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Preview: Comments on: Life 2.0 interviewed

Comments on: Life 2.0 interviewed



technology. theology. politics. sports.



Last Build Date: Sat, 29 Jul 2017 01:07:00 +0000

 



By: Arnold

Thu, 14 Jun 2007 04:13:54 +0000

Sounds interesting! :) Go, go! Post.



By: Riz

Thu, 14 Jun 2007 03:59:32 +0000

Hayy, yeahh, the pressures of being a Pastor's Kid, tell me about it. :) Ours was not a perfect Pastor's family. Sometimes I feel that it's not even close to the vicinity of being a model family that people expect of us. PKs backslide (albeit not obviously), fight with their Dads, and wish they're not pastor's kids. Hehe. And yup, sometimes I got jealous with my Dad too, back them, for giving too much attention to them church members more than we felt he gave attention to us. Of course, until I begin to realize that it's a calling too, being Pastor's kids, and that my Dad's ministries are our ministries too. I'll never have it another way. :) But you're right too. God calls us in different ways, so it's really up to us how we bloom where He planted us. Gaah. Maybe I should be posting this stuff on my blog instead. Haha. Ayt. ayan, nasesenti tuloy ako. haha. Thanks po ulit kuya :)



By: Arnold

Thu, 14 Jun 2007 03:46:00 +0000

Hi Riz, #1. Here's the context (I chose not to actually post it, masyadong hahaba). In the US, statistics show that more than 50% of pastors' marriage ended up in divorce, most pastor's wives would like their husbands to have a different job if they are given a choice, most pastors' kids fall into sin because of the pressure of being that -- a pastor's kids. Reading between the line, probably the pastor was never home to be with "his flock". Bad daddy. I'm not sure about the stats here in the PH. (But I'm sure your dad's not one of them -- you have a great family, you grew up with strong faith in God). I don't want to fall into that category, so I have to make sure that I start right. Have a great relationship with God, with family and with others (including friends and employees). The result is a great service to God -- the church. #2. You're so right. In fact, my personal conviction is, I don't have to go somewhere else if even in my own circle of friends, there are still lost people. My office is my Timbuktu. :D #3. Consider the last part as a "non-essential doctrine". :-) We all have preferences on "non-essentials". St. Augustine, "In essentials, unity. In non-essentials, liberty. In everything, charity" ;) #4. Yep. You got me. It took the last one 4 days before it was filled up. :D Thanks for the interview. I enjoyed it.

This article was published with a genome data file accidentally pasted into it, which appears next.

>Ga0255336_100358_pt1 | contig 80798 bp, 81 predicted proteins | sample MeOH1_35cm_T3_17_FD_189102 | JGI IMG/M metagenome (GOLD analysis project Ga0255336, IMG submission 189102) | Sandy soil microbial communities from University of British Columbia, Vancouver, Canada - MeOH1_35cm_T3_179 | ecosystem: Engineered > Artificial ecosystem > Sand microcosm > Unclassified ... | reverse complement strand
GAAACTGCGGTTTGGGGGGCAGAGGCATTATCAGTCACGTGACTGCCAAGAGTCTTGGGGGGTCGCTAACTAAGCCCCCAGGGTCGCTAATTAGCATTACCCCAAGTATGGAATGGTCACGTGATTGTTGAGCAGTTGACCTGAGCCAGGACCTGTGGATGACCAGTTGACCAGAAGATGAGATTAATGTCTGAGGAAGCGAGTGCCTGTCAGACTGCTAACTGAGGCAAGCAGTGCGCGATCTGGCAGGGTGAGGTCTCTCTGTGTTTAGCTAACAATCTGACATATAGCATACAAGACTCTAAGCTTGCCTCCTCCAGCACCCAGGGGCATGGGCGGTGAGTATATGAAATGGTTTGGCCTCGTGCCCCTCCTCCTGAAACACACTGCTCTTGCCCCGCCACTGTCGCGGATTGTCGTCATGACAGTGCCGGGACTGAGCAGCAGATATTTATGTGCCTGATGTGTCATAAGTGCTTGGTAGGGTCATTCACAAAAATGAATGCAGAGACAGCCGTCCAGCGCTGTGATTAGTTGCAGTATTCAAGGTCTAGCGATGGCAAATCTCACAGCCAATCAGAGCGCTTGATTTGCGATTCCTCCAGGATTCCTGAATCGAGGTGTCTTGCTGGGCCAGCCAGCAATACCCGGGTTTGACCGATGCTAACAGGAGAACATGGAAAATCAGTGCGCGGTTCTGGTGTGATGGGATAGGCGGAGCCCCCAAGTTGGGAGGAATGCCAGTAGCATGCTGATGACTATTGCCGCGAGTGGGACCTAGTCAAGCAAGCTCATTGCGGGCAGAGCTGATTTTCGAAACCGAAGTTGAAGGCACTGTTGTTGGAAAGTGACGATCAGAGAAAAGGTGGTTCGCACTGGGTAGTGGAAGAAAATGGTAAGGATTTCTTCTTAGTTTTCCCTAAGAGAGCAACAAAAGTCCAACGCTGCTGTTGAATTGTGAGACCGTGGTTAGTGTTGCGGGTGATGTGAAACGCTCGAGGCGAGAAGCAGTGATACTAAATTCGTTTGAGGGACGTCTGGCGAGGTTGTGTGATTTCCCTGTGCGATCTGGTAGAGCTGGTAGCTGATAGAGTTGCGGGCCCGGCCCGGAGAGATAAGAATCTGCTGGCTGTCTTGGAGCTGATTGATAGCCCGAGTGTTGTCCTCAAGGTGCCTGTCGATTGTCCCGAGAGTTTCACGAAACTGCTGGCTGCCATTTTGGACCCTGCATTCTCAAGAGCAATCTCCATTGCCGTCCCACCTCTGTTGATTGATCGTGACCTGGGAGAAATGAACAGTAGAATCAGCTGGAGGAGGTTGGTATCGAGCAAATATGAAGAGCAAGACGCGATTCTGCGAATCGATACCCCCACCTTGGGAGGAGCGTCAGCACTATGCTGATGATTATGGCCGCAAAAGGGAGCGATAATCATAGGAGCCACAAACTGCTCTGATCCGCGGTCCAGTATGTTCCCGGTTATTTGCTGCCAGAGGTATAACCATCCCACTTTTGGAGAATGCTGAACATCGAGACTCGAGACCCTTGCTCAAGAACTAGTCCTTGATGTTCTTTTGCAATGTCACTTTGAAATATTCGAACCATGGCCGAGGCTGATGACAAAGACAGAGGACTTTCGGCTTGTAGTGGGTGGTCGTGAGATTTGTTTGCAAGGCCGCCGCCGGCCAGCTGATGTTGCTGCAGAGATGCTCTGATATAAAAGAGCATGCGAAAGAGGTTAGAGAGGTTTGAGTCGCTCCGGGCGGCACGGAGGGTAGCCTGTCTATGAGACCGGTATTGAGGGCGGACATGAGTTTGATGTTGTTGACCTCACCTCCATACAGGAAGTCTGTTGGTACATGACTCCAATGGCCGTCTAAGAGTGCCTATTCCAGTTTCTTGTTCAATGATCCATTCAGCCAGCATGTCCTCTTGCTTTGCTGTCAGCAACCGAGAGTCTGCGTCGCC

By: Riz

Thu, 14 Jun 2007 03:30:22 +0000

Okaay my comment got truncated. Anyway. #3. As I was saying, You almost got me with the OS and Linux downloading stuff and installing them part. The last part is unnecessary. LOL. What if you're saying to an anti-MAC? (Like me??!) PFFTT! Hehe. #4. Aesia. Nice. I like the sound of that. :) #5. Haha. Your last item sounded a little forced. As if you just had to add that one because you couldnt think of anything anymore haha. But okaayy, i'll accept that. Hehe. Thanks for taking time to answer this one, albeit the loooong delay :) Actually, you're the only one who dared ask me to interview him. LOL. So thanks, your answers made me ponder on some stuff myself. ;) God bless po!



By: Riz

Thu, 14 Jun 2007 03:20:58 +0000

#1. Ohhh. But you're right, I was kindof wondering why you're putting Ministry last. Question satisfied. I have to say, I agree. :) #2. Sometimes I get inspired when some Christians would give up their jobs to go full-time in the ministry or to be missionaries in, say, Timbuktu or some far off place where their lives could be at stake. Then again, God seems to always assure me that I am where He wants me to be, after all, wherever He calls us, He makes that place our mission field. No need to go far. My "timbuktu" could be right here, sitting next to me in my office. :) #3. Oh, by the way, if you’re using a Mac, you’re already in heaven. :D